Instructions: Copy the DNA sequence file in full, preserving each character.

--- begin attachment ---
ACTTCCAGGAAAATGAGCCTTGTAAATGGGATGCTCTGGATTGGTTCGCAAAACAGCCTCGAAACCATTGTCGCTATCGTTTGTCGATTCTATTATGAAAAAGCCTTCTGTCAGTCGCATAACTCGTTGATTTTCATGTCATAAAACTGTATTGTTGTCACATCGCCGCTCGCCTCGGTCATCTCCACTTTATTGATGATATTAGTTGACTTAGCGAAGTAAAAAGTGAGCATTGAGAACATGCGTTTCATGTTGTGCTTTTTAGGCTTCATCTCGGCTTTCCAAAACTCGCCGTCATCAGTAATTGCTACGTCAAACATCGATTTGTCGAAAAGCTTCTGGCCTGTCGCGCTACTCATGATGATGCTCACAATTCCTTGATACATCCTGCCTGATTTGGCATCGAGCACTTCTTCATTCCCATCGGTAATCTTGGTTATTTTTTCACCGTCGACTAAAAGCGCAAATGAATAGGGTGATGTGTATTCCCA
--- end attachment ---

ACTTCCAGGAAAATGAGCCTTGTAAATGGGATGCTCTGGATTGGTTCGCAAAACAGCCTCGAAACCATTGTCGCTATCGTTTGTCGATTCTATTATGAAAAAGCCTTCTGTCAGTCGCATAACTCGTTGATTTTCATGTCATAAAACTGTATTGTTGTCACATCGCCGCTCGCCTCGGTCATCTCCACTTTATTGATGATATTAGTTGACTTAGCGAAGTAAAAAGTGAGCATTGAGAACATGCGTTTCATGTTGTGCTTTTTAGGCTTCATCTCGGCTTTCCAAAACTCGCCGTCATCAGTAATTGCTACGTCAAACATCGATTTGTCGAAAAGCTTCTGGCCTGTCGCGCTACTCATGATGATGCTCACAATTCCTTGATACATCCTGCCTGATTTGGCATCGAGCACTTCTTCATTCCCATCGGTAATCTTGGTTATTTTTTCACCGTCGACTAAAAGCGCAAATGAATAGGGTGATGTGTATTCCCA